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Any need to travel abroad?
Reading Time: 4 minutes

You wake up every morning, take care of your body and do the house chores. If you have a job, you head out to face the laborious time, the insensitive Boss, the extended hours and the meagre income. An income, too meagre to face the harsh blows from utility bills, rent, tax, family requests, emergencies, and miscellaneous; an income too meagre, for savings and investment. If you have no job, you realized how infinitesimal you are. You turn on your phone or the TV and you are inundated with shameful news of the state of your country and insensitive government policies. You realize for the first time the acidic truth – either there is no hope for this country, or it will take donkey years for hope to come. You feel helpless to change the country. Time, you do not have. So, what do you do? You want to travel abroad. Hold on to that thought. Let us examine the facts.

The Reality

Sadly, the environment is not enabling. The educational system in Africa as a whole is slowly degrading and suffering from what we call a ‘double crisis’. First of all, Africa’s educational system is being affected by the quantity crisis, borne out of the fact that there are simply not enough universities and tertiary institutions to take and support the continents’ growing number of students. According to Quartz Africa, there are merely 740 universities supporting 660 million students in the 10 most populous African countries resulting in a ratio of 1 university to about 890 thousand students. No wonder most African university apart from the University of Cape Town, ranks poorly in the world university rankings.

Secondly, Africa’s educational framework is constantly being degraded by quality crisis, resulting from the overall poor quality and standard of the African education system. This is caused by the use of obsolete teaching methods and curricular, inadequate learning facilities and ultimately, poor funding.  Hence, increasing the level of mismatch between the skills sort by employers and skills possessed by youths. Also, resulting to the alarming rate of unemployment, which is currently 60% of Africa’s youth population. This puts the African Youth at a disadvantage, making it difficult for them to compete with their foreign counterparts.

Over the years, all these have led to a rapid increase in the trend of African Youths going abroad to seek greener pastures. With minds filled with wonderful tales from countrymen, betrayal from indigenous government, hearts filled with hopes and aspiration and spirit, filled with determination and resolve, most African youth are bent on going abroad.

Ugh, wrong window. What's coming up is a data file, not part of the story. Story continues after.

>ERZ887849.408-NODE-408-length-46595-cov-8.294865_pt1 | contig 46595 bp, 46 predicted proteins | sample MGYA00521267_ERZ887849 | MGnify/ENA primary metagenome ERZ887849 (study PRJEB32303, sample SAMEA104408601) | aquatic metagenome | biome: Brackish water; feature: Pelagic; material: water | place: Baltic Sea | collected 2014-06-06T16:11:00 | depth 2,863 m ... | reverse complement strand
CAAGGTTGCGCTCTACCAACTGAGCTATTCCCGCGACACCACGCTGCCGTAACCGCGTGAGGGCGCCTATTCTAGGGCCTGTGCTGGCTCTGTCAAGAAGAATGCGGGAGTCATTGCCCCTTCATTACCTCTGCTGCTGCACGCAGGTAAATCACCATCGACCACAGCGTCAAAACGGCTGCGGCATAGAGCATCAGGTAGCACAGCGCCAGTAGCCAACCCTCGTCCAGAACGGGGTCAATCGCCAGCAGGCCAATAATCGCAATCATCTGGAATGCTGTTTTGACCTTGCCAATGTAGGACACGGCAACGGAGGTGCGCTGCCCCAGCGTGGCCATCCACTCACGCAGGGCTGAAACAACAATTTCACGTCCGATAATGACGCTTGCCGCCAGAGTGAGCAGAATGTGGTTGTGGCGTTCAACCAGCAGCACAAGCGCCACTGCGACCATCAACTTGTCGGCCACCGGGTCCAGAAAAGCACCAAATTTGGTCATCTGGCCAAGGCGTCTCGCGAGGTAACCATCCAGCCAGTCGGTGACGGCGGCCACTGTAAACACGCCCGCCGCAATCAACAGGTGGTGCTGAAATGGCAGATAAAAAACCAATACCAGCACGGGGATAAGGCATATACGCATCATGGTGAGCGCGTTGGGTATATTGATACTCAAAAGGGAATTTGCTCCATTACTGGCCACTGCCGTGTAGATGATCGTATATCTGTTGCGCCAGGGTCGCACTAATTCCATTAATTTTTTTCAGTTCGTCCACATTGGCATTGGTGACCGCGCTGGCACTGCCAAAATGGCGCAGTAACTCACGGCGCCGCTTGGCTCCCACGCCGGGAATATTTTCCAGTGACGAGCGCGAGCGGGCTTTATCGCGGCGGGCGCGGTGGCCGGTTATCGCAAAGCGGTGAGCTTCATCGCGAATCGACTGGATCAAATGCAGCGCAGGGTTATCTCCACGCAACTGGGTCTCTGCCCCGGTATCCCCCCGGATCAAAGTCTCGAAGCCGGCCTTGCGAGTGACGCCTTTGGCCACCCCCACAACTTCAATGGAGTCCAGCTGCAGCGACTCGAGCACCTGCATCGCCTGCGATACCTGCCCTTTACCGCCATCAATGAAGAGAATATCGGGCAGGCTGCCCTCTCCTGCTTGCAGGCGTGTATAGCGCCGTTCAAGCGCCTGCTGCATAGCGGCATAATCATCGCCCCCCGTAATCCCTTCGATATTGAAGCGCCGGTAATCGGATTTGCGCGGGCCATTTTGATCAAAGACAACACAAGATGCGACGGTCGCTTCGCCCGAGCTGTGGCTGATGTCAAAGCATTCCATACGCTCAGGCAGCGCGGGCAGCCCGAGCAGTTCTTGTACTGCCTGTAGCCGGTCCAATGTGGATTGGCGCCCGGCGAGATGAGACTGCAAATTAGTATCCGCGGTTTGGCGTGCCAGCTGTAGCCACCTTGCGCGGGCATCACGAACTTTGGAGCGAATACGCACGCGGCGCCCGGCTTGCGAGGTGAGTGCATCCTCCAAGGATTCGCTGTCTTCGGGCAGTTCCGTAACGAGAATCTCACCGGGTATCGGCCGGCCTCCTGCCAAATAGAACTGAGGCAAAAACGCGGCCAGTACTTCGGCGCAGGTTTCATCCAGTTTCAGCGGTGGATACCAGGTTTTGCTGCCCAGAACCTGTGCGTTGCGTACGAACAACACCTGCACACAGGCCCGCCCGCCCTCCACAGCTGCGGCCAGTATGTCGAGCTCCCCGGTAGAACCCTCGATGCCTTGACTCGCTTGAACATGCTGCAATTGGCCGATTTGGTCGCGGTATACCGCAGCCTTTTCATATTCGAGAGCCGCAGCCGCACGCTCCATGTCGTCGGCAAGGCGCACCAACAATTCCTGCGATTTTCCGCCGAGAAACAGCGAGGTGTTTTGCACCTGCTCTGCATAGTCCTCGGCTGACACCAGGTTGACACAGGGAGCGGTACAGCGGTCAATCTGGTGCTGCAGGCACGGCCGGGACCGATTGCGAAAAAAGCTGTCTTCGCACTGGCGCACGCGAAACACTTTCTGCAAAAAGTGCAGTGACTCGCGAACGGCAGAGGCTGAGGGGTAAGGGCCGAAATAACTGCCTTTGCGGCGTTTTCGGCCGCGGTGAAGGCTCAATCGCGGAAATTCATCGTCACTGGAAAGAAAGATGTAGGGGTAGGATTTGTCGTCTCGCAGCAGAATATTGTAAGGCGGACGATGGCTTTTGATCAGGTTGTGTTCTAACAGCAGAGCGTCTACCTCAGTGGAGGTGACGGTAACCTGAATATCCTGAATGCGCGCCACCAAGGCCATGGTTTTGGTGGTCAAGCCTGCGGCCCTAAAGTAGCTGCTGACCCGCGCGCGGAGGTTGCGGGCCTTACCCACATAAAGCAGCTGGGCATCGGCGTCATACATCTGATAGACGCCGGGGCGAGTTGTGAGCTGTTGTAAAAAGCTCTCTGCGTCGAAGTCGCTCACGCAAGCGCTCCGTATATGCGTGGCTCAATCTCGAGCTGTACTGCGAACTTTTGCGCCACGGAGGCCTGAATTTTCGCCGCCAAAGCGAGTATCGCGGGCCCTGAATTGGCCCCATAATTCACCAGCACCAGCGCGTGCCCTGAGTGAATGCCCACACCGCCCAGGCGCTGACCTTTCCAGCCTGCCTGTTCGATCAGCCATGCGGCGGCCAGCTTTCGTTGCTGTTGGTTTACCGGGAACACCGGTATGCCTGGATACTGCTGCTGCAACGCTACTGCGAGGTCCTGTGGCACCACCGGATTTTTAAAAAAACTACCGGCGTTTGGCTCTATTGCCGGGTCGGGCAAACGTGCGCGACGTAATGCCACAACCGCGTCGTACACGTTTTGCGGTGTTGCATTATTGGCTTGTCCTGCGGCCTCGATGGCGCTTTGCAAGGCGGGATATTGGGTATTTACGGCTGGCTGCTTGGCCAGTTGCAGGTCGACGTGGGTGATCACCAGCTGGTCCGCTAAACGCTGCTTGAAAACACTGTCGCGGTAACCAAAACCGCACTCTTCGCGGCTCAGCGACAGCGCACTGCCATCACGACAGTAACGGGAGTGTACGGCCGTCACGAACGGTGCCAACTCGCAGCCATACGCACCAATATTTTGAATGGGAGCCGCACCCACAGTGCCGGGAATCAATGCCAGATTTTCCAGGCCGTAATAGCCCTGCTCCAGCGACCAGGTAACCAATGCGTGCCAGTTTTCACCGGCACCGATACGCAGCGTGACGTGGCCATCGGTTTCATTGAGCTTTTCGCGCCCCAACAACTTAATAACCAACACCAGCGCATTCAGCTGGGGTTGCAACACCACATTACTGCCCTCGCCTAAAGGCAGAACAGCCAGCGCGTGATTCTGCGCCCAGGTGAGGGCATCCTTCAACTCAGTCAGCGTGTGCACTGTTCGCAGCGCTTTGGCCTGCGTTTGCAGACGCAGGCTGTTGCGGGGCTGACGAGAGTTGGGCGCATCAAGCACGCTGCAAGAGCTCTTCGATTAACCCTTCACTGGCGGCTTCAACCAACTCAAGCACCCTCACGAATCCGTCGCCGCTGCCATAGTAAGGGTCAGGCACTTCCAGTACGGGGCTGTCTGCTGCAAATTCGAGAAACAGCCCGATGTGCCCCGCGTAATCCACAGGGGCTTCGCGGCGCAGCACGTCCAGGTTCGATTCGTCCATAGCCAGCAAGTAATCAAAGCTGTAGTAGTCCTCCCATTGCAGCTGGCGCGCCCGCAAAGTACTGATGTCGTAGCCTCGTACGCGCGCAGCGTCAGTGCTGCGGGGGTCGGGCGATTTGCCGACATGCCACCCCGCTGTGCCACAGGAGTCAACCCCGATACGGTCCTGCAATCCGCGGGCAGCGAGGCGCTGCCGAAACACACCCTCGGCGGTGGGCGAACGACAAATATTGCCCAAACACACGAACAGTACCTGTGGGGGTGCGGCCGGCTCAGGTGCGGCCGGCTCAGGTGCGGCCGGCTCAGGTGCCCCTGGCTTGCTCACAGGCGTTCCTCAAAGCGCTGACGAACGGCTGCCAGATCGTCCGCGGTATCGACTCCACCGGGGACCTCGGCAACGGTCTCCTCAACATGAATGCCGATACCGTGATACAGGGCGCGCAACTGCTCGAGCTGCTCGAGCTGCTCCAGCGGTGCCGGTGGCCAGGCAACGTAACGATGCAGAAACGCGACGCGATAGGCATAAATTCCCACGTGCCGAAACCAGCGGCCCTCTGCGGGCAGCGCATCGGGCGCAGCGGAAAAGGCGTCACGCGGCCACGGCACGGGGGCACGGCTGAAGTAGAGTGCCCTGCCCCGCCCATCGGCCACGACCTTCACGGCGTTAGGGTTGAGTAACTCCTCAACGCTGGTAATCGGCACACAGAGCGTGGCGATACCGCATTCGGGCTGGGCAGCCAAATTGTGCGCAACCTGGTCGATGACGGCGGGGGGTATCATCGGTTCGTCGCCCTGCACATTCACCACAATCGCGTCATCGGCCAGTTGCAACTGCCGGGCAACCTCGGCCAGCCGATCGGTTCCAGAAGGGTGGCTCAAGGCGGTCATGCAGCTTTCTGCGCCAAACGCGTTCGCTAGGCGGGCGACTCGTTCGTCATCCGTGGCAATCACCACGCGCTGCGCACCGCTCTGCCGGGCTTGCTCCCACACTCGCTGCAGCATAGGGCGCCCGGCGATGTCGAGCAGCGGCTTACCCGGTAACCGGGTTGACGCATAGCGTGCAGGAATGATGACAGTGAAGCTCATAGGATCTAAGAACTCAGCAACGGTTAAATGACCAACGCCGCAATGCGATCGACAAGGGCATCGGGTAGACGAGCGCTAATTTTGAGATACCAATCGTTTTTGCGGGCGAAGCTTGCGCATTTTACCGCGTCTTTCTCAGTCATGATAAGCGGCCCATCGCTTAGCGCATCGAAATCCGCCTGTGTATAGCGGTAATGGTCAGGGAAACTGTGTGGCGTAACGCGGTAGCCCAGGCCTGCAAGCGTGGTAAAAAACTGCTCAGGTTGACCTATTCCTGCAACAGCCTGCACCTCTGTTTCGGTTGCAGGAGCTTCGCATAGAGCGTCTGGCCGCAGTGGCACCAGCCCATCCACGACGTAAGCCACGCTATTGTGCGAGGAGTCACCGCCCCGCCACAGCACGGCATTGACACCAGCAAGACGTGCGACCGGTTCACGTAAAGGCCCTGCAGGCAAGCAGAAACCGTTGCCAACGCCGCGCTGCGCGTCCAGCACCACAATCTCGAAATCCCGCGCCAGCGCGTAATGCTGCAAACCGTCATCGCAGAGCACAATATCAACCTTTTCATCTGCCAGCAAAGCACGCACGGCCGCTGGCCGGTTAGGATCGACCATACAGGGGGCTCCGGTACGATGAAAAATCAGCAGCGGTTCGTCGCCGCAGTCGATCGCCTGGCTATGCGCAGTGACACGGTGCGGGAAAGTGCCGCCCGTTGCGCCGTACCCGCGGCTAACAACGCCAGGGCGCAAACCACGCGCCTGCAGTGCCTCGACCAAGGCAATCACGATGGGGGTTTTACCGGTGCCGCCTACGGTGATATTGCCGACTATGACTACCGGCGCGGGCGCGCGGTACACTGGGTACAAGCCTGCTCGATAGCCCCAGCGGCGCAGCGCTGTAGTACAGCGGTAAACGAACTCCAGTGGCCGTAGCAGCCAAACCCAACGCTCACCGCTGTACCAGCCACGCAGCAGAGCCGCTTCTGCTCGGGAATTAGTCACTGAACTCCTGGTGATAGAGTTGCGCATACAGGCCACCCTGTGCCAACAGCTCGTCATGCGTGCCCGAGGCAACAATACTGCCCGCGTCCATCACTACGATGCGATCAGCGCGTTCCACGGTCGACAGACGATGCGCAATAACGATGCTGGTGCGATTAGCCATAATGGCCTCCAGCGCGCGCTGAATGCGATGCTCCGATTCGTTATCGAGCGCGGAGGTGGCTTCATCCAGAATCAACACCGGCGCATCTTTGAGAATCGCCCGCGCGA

Many European countries, such as Italy, Spain, France and Germany, along with many other countries such as Canada (whose visa is currently on high demand creating the present ‘Canada craze’), due to a constant increase in their average age population, a decline in birthrates and a significant drop in their labour force, welcome immigrants into their country under their own terms, but apparently, not warmly. In the beginning, African youths are filled with the excitement that their problems have gotten to their final bus-stop. They couldn’t be more wrong. First of all, Africans are hit with the huge existing cultural difference. While still trying to adjust, most find out that their educational and work credentials are not recognized, forcing them to go back to school or settle for menial jobs. With time they begin to notice the existing segregation where they are identified and differentiated by the colour of their skin and constantly seem to run into bad luck. Truth be told, some foreign countries are more receptive than others, and racism depends on the individual you meet.

Even the Duchess of Sussex, Megan, who is married to Prince Harry, Duke of Sussex and 6th in line of succession to the British throne, due to her mixed parentage is not spared these acts of racism. Hence, her recent decision in the heat of the crisis. Also, thousands of youths who neither have a visa nor the finance, opt for life-threatening channels. They try crossing the ocean or the desert resulting in the death of a large number. Some Africans who quit the fairest paying jobs and positions in their respective countries to chase the dream of a sweet life abroad complain at the end that they have been fed with nothing but lies. But some maintains that the situation is far better than what they face in Africa. But one general truth among both stories is that at the end, they yearn to return home. Some return permanently, some return for vacations, some cannot due to lack of finance and the shame of being a failure.